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Petition to Revoke EA's Star Wars Publishing Contract

By FallenXE - 30th November 2017 - 16:00 PM

Recently there has been a petition that has been going about on Change.Org asking for Lucasfilm to revoke Electronic Arts's multi-year publishing and development rights over the Star Wars franchise. As at the time of writing, the petition is sitting on 66,559 signatures on a 75,000 signatures target. The petition was written by a person from the United Kingdom named John Hunt.

Regarding the recent closure of Visceral Games and the cancellation of the third-person action-adventure Star Wars game that was being in development for a couple of years, he stated the following in the petition:

In October 2017 we found out that EA had cancelled this game and that Visceral Games were shutting down. EA told us that the reason the game was cancelled was because 'people didn't want a linear single player experience set in the Star Wars universe, they wanted something else that would allow the player to come back regulalary' - which is just nonsense. Pretty much the whole fanbase were excited for a new single player Star Wars story, however it became quite obvious very quickly why this game was cancelled. They would've struggled at monetizing a single player game, they've tried before and it didn't work because consumers are sick of getting ripped off and having to buy more content after spending $60 on a game.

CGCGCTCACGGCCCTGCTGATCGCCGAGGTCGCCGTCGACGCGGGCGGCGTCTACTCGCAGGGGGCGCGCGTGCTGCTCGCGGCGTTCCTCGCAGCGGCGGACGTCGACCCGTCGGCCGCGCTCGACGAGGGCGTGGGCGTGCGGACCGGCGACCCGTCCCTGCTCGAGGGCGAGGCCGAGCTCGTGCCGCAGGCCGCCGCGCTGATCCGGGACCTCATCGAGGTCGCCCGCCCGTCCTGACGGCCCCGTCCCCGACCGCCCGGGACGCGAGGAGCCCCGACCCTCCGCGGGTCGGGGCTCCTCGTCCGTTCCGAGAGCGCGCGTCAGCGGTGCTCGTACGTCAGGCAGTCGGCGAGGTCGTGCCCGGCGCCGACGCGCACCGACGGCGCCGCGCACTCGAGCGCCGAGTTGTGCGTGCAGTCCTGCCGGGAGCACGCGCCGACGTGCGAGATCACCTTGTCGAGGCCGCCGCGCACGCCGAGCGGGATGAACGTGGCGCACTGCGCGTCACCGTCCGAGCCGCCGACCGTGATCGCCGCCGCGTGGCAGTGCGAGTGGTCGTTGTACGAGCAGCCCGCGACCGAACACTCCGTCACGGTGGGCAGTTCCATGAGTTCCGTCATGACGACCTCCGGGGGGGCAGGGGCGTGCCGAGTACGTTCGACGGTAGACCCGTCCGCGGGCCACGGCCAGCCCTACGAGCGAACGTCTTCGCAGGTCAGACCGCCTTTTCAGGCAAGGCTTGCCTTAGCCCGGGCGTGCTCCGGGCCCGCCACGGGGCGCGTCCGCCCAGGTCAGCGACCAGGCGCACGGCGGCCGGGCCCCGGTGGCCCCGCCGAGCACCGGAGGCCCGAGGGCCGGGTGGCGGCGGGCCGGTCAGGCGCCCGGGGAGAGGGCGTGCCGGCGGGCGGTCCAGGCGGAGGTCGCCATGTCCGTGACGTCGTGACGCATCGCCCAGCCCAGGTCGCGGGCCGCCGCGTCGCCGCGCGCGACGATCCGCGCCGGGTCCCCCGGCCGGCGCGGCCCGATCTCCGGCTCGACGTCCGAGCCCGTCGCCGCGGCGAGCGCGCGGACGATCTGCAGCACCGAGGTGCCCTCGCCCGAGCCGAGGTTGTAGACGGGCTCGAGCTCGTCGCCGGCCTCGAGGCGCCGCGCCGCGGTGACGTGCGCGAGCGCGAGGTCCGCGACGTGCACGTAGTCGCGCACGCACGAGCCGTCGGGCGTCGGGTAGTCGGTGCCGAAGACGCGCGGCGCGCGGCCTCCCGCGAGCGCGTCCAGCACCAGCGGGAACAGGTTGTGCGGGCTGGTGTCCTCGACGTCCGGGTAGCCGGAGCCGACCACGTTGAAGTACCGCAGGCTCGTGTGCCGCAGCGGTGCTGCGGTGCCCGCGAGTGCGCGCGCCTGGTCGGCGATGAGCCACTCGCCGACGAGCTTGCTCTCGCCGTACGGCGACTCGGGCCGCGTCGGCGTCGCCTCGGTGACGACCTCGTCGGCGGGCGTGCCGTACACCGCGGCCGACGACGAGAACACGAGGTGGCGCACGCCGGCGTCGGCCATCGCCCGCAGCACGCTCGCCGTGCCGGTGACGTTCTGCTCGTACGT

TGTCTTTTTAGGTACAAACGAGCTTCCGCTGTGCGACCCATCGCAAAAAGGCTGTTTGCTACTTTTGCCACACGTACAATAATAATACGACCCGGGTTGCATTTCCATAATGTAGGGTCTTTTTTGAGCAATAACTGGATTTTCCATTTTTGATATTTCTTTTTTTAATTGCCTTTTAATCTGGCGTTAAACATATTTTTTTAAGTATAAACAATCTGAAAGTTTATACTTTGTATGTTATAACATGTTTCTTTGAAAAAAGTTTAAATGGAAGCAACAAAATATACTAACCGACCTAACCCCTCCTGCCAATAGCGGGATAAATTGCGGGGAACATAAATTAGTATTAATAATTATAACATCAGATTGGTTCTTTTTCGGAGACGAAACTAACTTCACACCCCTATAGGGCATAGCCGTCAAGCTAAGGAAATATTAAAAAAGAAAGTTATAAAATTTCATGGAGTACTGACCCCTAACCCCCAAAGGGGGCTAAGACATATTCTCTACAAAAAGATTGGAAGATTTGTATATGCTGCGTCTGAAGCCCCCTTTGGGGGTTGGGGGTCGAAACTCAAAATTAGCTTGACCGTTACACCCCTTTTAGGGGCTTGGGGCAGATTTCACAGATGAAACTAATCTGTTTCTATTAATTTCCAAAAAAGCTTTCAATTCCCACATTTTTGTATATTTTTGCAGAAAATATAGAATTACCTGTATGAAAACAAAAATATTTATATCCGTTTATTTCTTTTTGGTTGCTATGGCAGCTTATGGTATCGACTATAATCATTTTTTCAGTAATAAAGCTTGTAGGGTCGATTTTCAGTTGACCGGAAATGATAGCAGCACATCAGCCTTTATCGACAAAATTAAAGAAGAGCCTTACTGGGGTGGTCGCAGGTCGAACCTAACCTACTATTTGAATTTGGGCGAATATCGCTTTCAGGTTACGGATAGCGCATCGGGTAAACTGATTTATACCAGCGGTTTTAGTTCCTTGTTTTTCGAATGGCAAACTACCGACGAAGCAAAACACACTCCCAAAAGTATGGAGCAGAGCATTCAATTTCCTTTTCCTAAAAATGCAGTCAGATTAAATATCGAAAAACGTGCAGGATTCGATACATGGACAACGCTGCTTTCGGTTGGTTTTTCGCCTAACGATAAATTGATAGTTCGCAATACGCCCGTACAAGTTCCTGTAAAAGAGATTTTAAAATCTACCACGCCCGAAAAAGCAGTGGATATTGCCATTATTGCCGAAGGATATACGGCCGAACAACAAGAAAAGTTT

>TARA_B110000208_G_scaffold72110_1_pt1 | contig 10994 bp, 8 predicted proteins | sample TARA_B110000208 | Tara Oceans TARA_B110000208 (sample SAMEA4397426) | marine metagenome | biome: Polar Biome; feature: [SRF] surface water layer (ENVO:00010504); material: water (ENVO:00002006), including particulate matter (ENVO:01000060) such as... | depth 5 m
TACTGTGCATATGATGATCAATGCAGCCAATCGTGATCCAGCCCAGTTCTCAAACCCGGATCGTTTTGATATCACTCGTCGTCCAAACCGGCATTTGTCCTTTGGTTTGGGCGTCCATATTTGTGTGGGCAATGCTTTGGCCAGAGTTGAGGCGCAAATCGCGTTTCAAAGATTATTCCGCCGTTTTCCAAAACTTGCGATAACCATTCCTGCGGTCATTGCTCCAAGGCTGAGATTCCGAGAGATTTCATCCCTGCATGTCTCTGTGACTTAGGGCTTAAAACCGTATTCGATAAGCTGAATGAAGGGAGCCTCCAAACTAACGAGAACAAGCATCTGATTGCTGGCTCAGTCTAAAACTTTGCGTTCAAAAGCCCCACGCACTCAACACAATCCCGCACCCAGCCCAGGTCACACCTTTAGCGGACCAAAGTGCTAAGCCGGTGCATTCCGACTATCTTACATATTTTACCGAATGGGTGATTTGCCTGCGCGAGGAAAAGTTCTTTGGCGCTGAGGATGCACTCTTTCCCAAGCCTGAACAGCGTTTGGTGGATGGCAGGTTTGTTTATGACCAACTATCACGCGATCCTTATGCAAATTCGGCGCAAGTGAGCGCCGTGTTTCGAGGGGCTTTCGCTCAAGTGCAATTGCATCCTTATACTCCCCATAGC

That seems to be pretty much spot-on, seeing how Electronic Arts is trying to ride the "games as a live service" trend and how they intend to replicate the success of their commercialisation of the FIFA Ultimate Team model to their other games, noting how they made US$ 650 million from it alone.

The petition also goes to berate EA for having released the original Battlefront at $60 with a lot of content locked behind the Season Pass that gamers would have to pay a considerable $50 for. It also goes to talk about how Battlefront II has been built-up around the idea of squeezing as much profit as possible from players and fans, or "Average Revnue Per User" in business parlance.

Again, it will not be a surprise to see future petitions of similar sorts cropping up in the near future if micro-transactions and loot-boxes become more pervasive and venture beyond cosmetic upgrades, as evident in Battlefront II. Gamers are also starting to voice out on how they perceive developers are not delivering their money's worth of a purchased game as they believe content that should be on the disc on purchase are not locked behind Season Passes or DLCs.

Battlefront II has already found sales number to be lesser than its predecessor and it has had difficulty debuting at #1 in some markets. In addition to that, EA's shares plunged by about 8.5% or about US$3 billion in value recently as a result of the Battlefront II issue.

Will this make EA revise its policy towards how it reaps its profits from its games in the future? Or is this only a momentary pause in their micro-transactions and "games as a live service" vision? Do tell us your thoughts below!


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